Nav Canada to lay off another 180 workers, including historic Gander Area Control Centre

Dec 11, 2020

(Photo: CBC)

A special service held in Gander, N.L., in 2016 to commemorate the 15th anniversary of 9/11. The town’s air traffic controllers made history for safely landing a large number of planes in the wake of the attacks.

Gander, N.L., controllers helped safely land planes during 9/11

Nav Canada plans to lay off 180 people across the country, employees were told on Wednesday, as the pandemic and travel restrictions continue to cripple the airline industry. This latest round of cuts includes air traffic controllers who co-ordinate the movement of planes in between airports to make sure they are properly separated in the air.

One of the area control centres affected is one of the main employers in Gander, NFLD, where generations of families worked together and played a role in history. Documentaries have been made about how the town’s air traffic controllers helped safely land more than 200 diverted aircraft safely on 9/11. There’s even a musical, Come From Away, about how more than 6,000 stranded passengers were welcomed into the small Newfoundland town.

Some of the air traffic controllers there handle aircraft over the northwestern portion of the Atlantic Ocean — the first radar surveillance site that planes hit coming from Europe. It’s also where aircraft from the Eastern Seaboard converge with traffic from central Canada and the U.S. Midwest.

Along with those in Gander, the union representing the air traffic controllers told its members layoff notices were also served to 49 controllers in Moncton, Montreal and Edmonton. Nav Canada also sent notices on Monday to employees at the St. Jean Tower in Quebec and Vancouver’s area control centre.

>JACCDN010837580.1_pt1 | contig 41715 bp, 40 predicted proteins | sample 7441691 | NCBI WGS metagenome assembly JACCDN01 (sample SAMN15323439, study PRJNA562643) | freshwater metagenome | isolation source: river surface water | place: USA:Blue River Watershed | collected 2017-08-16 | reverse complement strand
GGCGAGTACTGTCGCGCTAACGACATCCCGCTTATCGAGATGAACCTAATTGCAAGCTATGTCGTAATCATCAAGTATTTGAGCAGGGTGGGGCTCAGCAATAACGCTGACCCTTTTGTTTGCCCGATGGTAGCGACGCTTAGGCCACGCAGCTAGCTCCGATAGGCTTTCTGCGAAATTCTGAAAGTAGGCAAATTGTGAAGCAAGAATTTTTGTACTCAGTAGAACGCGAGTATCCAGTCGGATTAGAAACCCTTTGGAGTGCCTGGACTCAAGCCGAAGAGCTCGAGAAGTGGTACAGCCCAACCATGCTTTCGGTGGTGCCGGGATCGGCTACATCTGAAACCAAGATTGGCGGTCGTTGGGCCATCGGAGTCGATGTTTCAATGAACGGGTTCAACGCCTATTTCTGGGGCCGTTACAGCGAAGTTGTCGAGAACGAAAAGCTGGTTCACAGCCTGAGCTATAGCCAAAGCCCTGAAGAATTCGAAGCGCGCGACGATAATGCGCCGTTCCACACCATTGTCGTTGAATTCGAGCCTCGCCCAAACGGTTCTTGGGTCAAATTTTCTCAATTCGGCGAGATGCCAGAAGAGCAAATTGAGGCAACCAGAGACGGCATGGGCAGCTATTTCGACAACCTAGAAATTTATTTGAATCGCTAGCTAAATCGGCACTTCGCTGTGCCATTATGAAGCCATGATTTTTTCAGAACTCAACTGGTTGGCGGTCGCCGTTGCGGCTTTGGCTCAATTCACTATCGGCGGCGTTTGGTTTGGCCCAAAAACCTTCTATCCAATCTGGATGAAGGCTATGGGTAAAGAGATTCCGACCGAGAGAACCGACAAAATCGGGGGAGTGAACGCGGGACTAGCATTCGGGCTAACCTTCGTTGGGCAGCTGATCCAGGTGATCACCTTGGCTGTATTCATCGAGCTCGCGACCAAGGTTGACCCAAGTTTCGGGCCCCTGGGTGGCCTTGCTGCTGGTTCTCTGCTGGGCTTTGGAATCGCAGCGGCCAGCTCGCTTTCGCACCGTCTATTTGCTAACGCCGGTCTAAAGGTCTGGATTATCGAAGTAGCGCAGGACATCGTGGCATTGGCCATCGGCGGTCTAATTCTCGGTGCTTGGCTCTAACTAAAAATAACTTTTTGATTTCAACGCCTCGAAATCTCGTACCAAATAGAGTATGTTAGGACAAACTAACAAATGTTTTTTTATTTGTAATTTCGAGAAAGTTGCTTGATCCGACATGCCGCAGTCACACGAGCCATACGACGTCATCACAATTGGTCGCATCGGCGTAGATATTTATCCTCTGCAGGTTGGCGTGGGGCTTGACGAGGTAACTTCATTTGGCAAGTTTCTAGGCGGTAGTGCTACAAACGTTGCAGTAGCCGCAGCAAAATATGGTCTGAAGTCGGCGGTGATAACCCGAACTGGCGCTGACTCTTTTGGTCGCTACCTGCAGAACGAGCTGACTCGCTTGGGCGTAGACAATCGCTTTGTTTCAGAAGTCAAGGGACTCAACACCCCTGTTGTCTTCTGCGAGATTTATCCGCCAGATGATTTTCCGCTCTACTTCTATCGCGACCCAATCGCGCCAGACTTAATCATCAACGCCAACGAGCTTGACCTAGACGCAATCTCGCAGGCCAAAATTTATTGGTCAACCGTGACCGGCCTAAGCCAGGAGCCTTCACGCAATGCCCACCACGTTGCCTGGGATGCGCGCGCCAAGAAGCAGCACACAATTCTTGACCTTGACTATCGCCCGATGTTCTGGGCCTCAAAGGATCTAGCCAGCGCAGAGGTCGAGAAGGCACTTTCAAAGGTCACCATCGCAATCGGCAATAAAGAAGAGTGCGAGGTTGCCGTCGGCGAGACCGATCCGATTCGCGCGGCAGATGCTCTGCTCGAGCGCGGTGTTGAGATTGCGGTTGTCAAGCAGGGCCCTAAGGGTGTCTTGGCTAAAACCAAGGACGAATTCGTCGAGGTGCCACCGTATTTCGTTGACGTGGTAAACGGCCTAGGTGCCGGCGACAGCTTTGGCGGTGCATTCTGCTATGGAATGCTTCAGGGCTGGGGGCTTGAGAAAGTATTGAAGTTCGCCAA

Safety concerns

The Canadian Air Traffic Control Association told its members it has safety concerns.

“Every one of us understands that safety is being impacted, and, as stakeholders in this system, we cannot stand by and allow the Executives and Nav Canada Board to dismantle it,” the union’s executive board wrote in a memo obtained by CBC News.

Nav Canada, a not-for-profit company which owns and operates the civil air navigation system, said the move is part of “critical” restructuring efforts and safety will not be impacted.

“Today’s decisions are only made after careful consideration of our core mandates of safety and service and will not have any operational impact on the safe delivery of air navigation services across Canada,” it said in a news release.

A number of operational staff and technologists were also included in the layoffs, according to Nav Canada.

Steep drop in traffic

Nav Canada manages millions of square kilometres of airspace over Canada and used to provide air navigation services for more than three million flights a year. It’s funded through service fees paid by air carriers. COVID-19 has dramatically decreased the number of flights across the country since March. In September, there was a 63 per cent drop in air traffic compared to the same month in 2019, according to Nav Canada.

Since the beginning of COVID-19, the company has eliminated roughly 900 jobs making up almost 18 per cent of its workforce, according to the company’s news release. As previously reported, Nav Canada is also studying cutting air traffic controller jobs at seven towers across Canada in an effort to save money, a move some aviation experts and airlines warn would degrade safety in some regions. The layoffs announced this week take effect in six months. The union said it will keep lobbying the government .

Last month, Nav Canada’s vice president and chief of operations told employees in a confidential memo he’d been pushing the federal government for help, but — unlike some countries — Canada has not released an industry-specific bailout package yet. The government’s recent economic statement did not include additional aid for Nav Canada.

(Media Source: CBC News, Ashley Burke)


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